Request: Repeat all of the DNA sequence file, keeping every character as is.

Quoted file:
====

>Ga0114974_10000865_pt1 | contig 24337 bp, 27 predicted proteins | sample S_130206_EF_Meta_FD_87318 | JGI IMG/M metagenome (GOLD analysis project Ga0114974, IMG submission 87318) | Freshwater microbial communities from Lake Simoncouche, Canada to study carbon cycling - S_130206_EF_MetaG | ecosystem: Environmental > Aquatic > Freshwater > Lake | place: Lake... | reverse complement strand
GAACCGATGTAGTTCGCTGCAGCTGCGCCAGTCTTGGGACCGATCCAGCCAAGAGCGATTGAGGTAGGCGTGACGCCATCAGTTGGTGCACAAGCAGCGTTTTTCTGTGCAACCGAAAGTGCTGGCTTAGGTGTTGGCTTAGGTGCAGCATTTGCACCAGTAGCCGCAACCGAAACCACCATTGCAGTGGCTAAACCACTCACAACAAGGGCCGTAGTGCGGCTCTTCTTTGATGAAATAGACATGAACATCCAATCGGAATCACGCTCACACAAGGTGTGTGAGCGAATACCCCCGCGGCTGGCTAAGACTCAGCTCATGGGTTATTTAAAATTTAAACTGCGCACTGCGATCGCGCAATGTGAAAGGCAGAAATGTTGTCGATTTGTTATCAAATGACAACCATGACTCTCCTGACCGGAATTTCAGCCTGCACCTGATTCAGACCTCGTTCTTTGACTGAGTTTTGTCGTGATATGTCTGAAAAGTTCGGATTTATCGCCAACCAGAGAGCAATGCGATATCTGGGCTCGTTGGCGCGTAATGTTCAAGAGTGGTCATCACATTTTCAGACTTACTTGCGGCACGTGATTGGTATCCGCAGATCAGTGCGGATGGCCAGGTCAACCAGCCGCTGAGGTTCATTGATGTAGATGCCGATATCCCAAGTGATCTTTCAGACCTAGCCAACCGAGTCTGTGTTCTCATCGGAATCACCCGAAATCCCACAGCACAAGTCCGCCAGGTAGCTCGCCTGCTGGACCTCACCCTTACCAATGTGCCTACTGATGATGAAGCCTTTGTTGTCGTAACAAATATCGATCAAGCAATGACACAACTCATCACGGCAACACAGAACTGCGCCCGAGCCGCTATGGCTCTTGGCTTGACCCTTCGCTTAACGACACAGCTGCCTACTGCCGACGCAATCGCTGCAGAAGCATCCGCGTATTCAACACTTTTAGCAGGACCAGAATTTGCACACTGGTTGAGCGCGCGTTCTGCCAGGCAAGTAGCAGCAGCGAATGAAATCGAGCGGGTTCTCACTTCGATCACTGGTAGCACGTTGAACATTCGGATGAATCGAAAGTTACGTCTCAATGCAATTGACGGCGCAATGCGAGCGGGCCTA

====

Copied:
>Ga0114974_10000865_pt1 | contig 24337 bp, 27 predicted proteins | sample S_130206_EF_Meta_FD_87318 | JGI IMG/M metagenome (GOLD analysis project Ga0114974, IMG submission 87318) | Freshwater microbial communities from Lake Simoncouche, Canada to study carbon cycling - S_130206_EF_MetaG | ecosystem: Environmental > Aquatic > Freshwater > Lake | place: Lake... | reverse complement strand
GAACCGATGTAGTTCGCTGCAGCTGCGCCAGTCTTGGGACCGATCCAGCCAAGAGCGATTGAGGTAGGCGTGACGCCATCAGTTGGTGCACAAGCAGCGTTTTTCTGTGCAACCGAAAGTGCTGGCTTAGGTGTTGGCTTAGGTGCAGCATTTGCACCAGTAGCCGCAACCGAAACCACCATTGCAGTGGCTAAACCACTCACAACAAGGGCCGTAGTGCGGCTCTTCTTTGATGAAATAGACATGAACATCCAATCGGAATCACGCTCACACAAGGTGTGTGAGCGAATACCCCCGCGGCTGGCTAAGACTCAGCTCATGGGTTATTTAAAATTTAAACTGCGCACTGCGATCGCGCAATGTGAAAGGCAGAAATGTTGTCGATTTGTTATCAAATGACAACCATGACTCTCCTGACCGGAATTTCAGCCTGCACCTGATTCAGACCTCGTTCTTTGACTGAGTTTTGTCGTGATATGTCTGAAAAGTTCGGATTTATCGCCAACCAGAGAGCAATGCGATATCTGGGCTCGTTGGCGCGTAATGTTCAAGAGTGGTCATCACATTTTCAGACTTACTTGCGGCACGTGATTGGTATCCGCAGATCAGTGCGGATGGCCAGGTCAACCAGCCGCTGAGGTTCATTGATGTAGATGCCGATATCCCAAGTGATCTTTCAGACCTAGCCAACCGAGTCTGTGTTCTCATCGGAATCACCCGAAATCCCACAGCACAAGTCCGCCAGGTAGCTCGCCTGCTGGACCTCACCCTTACCAATGTGCCTACTGATGATGAAGCCTTTGTTGTCGTAACAAATATCGATCAAGCAATGACACAACTCATCACGGCAACACAGAACTGCGCCCGAGCCGCTATGGCTCTTGGCTTGACCCTTCGCTTAACGACACAGCTGCCTACTGCCGACGCAATCGCTGCAGAAGCATCCGCGTATTCAACACTTTTAGCAGGACCAGAATTTGCACACTGGTTGAGCGCGCGTTCTGCCAGGCAAGTAGCAGCAGCGAATGAAATCGAGCGGGTTCTCACTTCGATCACTGGTAGCACGTTGAACATTCGGATGAATCGAAAGTTACGTCTCAATGCAATTGACGGCGCAATGCGAGCGGGCCTA